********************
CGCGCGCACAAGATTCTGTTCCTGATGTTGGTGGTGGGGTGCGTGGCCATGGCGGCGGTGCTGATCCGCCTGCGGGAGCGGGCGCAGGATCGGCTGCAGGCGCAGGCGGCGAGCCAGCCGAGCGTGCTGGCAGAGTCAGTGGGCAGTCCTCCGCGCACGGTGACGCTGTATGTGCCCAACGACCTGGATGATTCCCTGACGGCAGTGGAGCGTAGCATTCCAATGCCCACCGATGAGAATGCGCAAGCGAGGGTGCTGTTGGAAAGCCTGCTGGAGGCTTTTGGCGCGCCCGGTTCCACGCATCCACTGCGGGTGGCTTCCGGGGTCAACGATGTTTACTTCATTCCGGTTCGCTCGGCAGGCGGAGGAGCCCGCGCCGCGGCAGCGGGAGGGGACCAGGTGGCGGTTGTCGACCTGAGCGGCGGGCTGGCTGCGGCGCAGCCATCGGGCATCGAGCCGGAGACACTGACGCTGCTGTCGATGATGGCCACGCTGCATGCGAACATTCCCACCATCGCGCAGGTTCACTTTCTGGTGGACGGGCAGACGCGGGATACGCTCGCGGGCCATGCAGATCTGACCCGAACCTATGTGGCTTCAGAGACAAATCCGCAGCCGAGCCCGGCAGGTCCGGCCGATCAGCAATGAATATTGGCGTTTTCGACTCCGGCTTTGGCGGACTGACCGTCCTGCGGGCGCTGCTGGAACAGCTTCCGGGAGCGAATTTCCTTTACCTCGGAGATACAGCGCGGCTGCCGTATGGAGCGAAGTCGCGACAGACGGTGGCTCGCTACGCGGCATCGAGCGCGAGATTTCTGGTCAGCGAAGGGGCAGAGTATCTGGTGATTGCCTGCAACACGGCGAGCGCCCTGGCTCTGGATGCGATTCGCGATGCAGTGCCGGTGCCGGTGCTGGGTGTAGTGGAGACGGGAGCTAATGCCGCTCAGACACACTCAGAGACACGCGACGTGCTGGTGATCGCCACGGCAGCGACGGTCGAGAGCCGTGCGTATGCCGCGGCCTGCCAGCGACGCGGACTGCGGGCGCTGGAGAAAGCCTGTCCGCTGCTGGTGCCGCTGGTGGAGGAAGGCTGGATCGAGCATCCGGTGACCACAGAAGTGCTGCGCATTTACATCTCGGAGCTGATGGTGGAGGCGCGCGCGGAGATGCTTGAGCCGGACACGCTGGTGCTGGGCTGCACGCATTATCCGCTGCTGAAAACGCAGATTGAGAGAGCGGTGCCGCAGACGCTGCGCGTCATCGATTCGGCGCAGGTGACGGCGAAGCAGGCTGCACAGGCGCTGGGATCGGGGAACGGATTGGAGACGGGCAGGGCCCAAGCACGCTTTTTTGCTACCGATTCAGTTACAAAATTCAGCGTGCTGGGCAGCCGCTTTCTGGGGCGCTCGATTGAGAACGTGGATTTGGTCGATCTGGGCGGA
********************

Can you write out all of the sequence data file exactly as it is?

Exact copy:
CGCGCGCACAAGATTCTGTTCCTGATGTTGGTGGTGGGGTGCGTGGCCATGGCGGCGGTGCTGATCCGCCTGCGGGAGCGGGCGCAGGATCGGCTGCAGGCGCAGGCGGCGAGCCAGCCGAGCGTGCTGGCAGAGTCAGTGGGCAGTCCTCCGCGCACGGTGACGCTGTATGTGCCCAACGACCTGGATGATTCCCTGACGGCAGTGGAGCGTAGCATTCCAATGCCCACCGATGAGAATGCGCAAGCGAGGGTGCTGTTGGAAAGCCTGCTGGAGGCTTTTGGCGCGCCCGGTTCCACGCATCCACTGCGGGTGGCTTCCGGGGTCAACGATGTTTACTTCATTCCGGTTCGCTCGGCAGGCGGAGGAGCCCGCGCCGCGGCAGCGGGAGGGGACCAGGTGGCGGTTGTCGACCTGAGCGGCGGGCTGGCTGCGGCGCAGCCATCGGGCATCGAGCCGGAGACACTGACGCTGCTGTCGATGATGGCCACGCTGCATGCGAACATTCCCACCATCGCGCAGGTTCACTTTCTGGTGGACGGGCAGACGCGGGATACGCTCGCGGGCCATGCAGATCTGACCCGAACCTATGTGGCTTCAGAGACAAATCCGCAGCCGAGCCCGGCAGGTCCGGCCGATCAGCAATGAATATTGGCGTTTTCGACTCCGGCTTTGGCGGACTGACCGTCCTGCGGGCGCTGCTGGAACAGCTTCCGGGAGCGAATTTCCTTTACCTCGGAGATACAGCGCGGCTGCCGTATGGAGCGAAGTCGCGACAGACGGTGGCTCGCTACGCGGCATCGAGCGCGAGATTTCTGGTCAGCGAAGGGGCAGAGTATCTGGTGATTGCCTGCAACACGGCGAGCGCCCTGGCTCTGGATGCGATTCGCGATGCAGTGCCGGTGCCGGTGCTGGGTGTAGTGGAGACGGGAGCTAATGCCGCTCAGACACACTCAGAGACACGCGACGTGCTGGTGATCGCCACGGCAGCGACGGTCGAGAGCCGTGCGTATGCCGCGGCCTGCCAGCGACGCGGACTGCGGGCGCTGGAGAAAGCCTGTCCGCTGCTGGTGCCGCTGGTGGAGGAAGGCTGGATCGAGCATCCGGTGACCACAGAAGTGCTGCGCATTTACATCTCGGAGCTGATGGTGGAGGCGCGCGCGGAGATGCTTGAGCCGGACACGCTGGTGCTGGGCTGCACGCATTATCCGCTGCTGAAAACGCAGATTGAGAGAGCGGTGCCGCAGACGCTGCGCGTCATCGATTCGGCGCAGGTGACGGCGAAGCAGGCTGCACAGGCGCTGGGATCGGGGAACGGATTGGAGACGGGCAGGGCCCAAGCACGCTTTTTTGCTACCGATTCAGTTACAAAATTCAGCGTGCTGGGCAGCCGCTTTCTGGGGCGCTCGATTGAGAACGTGGATTTGGTCGATCTGGGCGGA